An accountant by training, the 35-year-old Liberman took the fund's reins in December, 1997, just in time to guide it to mammoth gains in the late-'90s boom. In 1999 alone, the fund rose 166%. But by October, 2000, the good times were over. In fact, despite its fourth-quarter gain, the fund still posted a 61% loss for 2001. "It was a rough ride until the end of September," he says.
But for Liberman, there is no way out of the amusement park. As a tech-fund manager, he can't help but be exposed to the peaks and valleys of the Nasdaq. Also, Liberman steers his fund toward growth stocks, shunning conservative tech blue chips such as IBM (IBM
) and Electronic Data Systems Corp. (EDS
) in favor of more volatile mid-caps and small-caps.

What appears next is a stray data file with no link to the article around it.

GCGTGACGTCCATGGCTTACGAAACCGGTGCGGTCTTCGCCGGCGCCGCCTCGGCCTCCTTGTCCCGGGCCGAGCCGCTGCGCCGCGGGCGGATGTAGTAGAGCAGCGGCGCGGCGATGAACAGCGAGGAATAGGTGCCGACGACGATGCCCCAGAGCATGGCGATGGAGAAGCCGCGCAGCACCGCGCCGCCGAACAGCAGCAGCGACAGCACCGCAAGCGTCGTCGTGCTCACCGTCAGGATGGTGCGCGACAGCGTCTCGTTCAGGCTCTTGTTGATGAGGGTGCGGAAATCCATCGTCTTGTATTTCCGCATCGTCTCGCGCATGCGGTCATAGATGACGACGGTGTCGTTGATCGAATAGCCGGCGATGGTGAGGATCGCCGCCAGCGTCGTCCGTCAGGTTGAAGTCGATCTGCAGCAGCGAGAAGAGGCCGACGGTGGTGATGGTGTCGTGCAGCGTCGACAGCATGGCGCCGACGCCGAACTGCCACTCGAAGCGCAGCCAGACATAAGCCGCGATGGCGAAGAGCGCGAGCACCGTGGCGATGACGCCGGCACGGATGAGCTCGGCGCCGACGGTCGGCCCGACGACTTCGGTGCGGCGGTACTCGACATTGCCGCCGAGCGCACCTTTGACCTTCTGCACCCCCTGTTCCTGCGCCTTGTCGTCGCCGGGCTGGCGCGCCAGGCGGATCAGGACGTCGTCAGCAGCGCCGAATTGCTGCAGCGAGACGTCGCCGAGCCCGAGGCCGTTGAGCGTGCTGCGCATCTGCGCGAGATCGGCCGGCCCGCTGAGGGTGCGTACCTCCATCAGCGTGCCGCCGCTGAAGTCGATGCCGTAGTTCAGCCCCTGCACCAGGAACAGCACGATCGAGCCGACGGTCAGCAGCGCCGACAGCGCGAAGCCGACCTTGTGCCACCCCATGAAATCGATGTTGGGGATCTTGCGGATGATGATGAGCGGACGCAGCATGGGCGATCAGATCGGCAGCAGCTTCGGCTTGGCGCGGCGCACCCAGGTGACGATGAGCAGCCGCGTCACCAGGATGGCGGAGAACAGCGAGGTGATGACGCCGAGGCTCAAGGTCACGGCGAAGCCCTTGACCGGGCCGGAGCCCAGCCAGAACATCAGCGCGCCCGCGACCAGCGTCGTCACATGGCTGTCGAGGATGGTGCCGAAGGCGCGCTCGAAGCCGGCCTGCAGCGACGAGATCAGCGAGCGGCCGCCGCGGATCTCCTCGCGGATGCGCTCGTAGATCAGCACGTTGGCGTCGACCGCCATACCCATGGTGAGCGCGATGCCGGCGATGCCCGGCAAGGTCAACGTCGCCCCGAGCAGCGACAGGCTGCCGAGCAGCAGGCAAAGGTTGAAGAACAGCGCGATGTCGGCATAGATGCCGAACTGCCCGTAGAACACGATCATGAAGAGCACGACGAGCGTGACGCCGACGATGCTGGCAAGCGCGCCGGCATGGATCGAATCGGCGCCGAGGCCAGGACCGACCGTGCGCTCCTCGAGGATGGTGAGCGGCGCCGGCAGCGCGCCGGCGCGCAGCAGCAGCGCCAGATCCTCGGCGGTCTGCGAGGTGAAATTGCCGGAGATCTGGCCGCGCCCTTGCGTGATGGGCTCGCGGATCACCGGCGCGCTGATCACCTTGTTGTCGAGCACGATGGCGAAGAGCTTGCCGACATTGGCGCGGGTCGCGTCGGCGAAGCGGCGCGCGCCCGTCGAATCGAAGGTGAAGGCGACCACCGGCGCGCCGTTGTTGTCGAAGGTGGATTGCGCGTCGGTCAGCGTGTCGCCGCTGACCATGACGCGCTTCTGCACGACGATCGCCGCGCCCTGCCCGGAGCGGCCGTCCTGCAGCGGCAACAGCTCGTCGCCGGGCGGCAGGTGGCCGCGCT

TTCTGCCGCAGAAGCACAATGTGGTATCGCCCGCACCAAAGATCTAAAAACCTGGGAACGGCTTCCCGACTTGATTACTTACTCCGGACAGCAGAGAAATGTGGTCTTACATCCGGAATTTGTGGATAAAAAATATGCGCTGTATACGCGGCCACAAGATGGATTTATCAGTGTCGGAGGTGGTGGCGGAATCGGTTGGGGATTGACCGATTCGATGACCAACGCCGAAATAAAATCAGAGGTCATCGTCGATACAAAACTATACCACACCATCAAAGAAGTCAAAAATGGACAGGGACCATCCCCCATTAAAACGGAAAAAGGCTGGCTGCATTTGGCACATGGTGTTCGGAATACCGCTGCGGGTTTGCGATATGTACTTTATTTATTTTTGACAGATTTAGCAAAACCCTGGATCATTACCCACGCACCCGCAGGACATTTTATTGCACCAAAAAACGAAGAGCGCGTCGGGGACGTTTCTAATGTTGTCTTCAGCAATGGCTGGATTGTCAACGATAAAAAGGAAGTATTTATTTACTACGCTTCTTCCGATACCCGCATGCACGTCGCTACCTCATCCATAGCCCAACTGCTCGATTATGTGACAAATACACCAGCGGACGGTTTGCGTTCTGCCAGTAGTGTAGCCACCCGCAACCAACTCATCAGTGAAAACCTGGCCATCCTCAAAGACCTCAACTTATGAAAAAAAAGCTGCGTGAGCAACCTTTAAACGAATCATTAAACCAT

The fund may be aggressive, but Liberman says he's looking for more than the next hot initial public offering. The New York manager spends much of his time in Silicon Valley, researching businesses before he invests in them. A stock must pass Liberman's four-point checklist: The company must have a dominant position in its subsector; its market should have growth potential in the short term; that market must be new, or at least changing; and the stock must be reasonably valued.
Liberman is bullish on his biggest holding--eBay Inc. (EBAY
), which accounts for 5.5% of the fund's value. The online auctioneer's solid performance in a tough 2001 leads Liberman to predict 40%-to-50% revenue growth for 2002. He also sees hope in the fourth-quarter rally: "Maybe some of the companies we left for dead aren't going to die out after all."
Still, Liberman does not expect tech stocks to run back up to their 1999 peaks anytime soon. But he figures that spending for information technology, which in 2001 saw its biggest decline in more than 25 years, has nowhere to go but up. That's good news for tech funds. It may even help settle the stomachs of their managers. By Brian Hindo in New York